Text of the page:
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Homework Help: Contradiction in Wave Amplitude, intensity and Conservation of Energy?

  1. Aug 9, 2013 #1
    Hi guys, lets say we have a wave where the power P is proportionate to the square of its amplitude, which is A^2. If now we have 2 identical waves in superposition in phase, then we have an amplitude of 2A am i right?

    Next, we realize that because of the amplitude of the superposed waves is 2A, it seems only natural that the power of the superposed waves together become 4P, since (2A)^2= 4A^2. In this in case there seem to be a contradiction in the conservation of energy. If these waves are left alone by themselves, the total power emitted would be 2P I think, not 4P. Why is this the case?

    Then we consider intensity as well, if I=P/s (s is the surface area of sphere); the intensity in this case would be 4I if the 2 waves are superposed. Would the amplitude of the superposed wave, however, affect the surface area of the sphere s? If it doesn't, why would the intensity of the wave be 4I instead of 2I when these 2 waves are left alone, if the surface area s doesn't change? (because intensity is W/m^2!!)

    I don't get this apparent contradiction, please help, thanks guys!!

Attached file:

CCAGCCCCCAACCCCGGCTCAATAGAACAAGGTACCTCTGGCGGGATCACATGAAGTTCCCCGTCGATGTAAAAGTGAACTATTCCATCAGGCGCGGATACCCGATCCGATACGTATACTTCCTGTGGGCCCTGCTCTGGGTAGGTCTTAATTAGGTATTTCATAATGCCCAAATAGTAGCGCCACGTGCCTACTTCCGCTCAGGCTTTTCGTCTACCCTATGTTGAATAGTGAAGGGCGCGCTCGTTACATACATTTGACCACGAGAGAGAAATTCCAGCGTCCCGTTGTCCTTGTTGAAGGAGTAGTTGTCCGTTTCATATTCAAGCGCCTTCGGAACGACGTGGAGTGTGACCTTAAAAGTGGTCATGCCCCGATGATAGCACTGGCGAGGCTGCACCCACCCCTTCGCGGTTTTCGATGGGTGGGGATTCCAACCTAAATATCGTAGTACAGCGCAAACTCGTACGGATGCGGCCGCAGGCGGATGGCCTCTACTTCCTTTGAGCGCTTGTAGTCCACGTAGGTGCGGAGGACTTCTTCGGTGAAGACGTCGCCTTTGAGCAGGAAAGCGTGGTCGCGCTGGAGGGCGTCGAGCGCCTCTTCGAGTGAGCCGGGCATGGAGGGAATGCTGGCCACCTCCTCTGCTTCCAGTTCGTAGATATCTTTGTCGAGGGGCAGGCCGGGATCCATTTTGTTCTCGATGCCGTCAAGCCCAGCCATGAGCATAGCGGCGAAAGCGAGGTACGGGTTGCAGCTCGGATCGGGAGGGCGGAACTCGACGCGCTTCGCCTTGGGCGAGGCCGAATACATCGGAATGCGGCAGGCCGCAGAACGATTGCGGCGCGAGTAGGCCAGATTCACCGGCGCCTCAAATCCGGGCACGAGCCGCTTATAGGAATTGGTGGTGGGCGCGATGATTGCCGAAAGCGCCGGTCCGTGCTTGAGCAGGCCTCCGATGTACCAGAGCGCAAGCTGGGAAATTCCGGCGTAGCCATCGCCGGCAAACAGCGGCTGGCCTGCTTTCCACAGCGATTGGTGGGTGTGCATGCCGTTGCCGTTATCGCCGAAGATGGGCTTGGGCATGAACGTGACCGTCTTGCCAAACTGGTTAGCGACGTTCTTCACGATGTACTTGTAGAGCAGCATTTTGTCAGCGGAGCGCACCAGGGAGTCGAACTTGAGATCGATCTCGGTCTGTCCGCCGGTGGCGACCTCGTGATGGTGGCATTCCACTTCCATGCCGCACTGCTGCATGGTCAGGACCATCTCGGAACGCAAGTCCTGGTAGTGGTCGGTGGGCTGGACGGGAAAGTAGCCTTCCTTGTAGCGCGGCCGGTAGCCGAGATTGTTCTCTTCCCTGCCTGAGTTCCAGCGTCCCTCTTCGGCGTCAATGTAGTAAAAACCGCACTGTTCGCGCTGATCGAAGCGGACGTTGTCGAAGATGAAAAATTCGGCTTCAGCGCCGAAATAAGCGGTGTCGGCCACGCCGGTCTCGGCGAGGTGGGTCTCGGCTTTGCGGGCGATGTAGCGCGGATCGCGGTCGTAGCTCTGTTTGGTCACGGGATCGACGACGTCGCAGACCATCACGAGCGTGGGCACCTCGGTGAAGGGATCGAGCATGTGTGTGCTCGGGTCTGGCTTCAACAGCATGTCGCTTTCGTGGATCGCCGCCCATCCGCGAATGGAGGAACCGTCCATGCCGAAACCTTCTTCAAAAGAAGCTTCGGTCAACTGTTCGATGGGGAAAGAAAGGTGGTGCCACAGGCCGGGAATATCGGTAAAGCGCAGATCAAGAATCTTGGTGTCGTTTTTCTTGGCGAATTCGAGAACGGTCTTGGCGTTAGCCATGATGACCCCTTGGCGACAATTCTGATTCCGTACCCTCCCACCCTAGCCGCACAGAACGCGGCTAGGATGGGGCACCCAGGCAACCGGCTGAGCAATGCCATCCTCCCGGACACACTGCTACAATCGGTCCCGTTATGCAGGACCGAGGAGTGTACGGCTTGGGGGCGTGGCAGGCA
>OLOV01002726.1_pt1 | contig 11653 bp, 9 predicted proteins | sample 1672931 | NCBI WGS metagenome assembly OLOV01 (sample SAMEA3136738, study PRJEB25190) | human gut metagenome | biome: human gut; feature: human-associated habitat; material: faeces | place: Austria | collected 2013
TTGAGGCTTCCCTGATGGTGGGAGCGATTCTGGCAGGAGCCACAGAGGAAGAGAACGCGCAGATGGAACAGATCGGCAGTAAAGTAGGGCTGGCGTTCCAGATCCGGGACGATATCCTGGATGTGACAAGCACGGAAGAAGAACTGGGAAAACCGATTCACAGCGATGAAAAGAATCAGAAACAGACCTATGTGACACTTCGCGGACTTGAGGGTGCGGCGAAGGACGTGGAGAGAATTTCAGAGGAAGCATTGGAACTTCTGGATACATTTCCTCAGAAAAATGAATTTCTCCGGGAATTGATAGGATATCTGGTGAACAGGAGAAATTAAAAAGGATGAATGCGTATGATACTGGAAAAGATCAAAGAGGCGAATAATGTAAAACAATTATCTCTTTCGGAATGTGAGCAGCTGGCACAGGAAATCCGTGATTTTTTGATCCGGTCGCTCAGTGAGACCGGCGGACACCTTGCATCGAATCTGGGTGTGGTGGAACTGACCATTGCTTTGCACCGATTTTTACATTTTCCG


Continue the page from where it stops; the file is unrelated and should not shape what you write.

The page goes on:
2. jcsd
  3. Aug 9, 2013 #2

    Simon Bridge

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    That would be like the energy in the waves on a string.

    Did you include the potential energy? Anyway:

    You have noticed that it takes 4x the work to make a wave with twice the amplitude.
    Conservation of energy has not been violated in this observation - the two situations are not equivalent.

    A 2A wave is the same as two 1A waves on top of each other - but it is not the same as making the two 1A waves separately.

    This is for the same reason it takes 4x the work to compress a spring by 2x, but you can compress two springs by x with only twice the work.

    Making two waves on the same string, with equal amplitude, phase, and direction ... basically means making them one after the other. Twice the work. Making them at the same time is four times the work.
  4. Aug 9, 2013 #3
    hmm..but why would the situations be different? Why would the work done, because of superposition, be more than original? What's so special about superposition?
  5. Aug 9, 2013 #4

    Simon Bridge

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    I told you - same reason as with the spring.
    Each point on the string acts as a mass on a spring.
    Pull the mass twice as far you do four times the work.

    You can imagine you already have the first 1A wave - then you add a second one to it to make a 2A wave. This means you have to, somehow, pull each bit of the string an extra bit on top of what's already there. It's harder to pull the peak (for eg) from 1A to 2A than it was to pull it from 0 to 1A because the string is already pulling back. Give it a go sometime.
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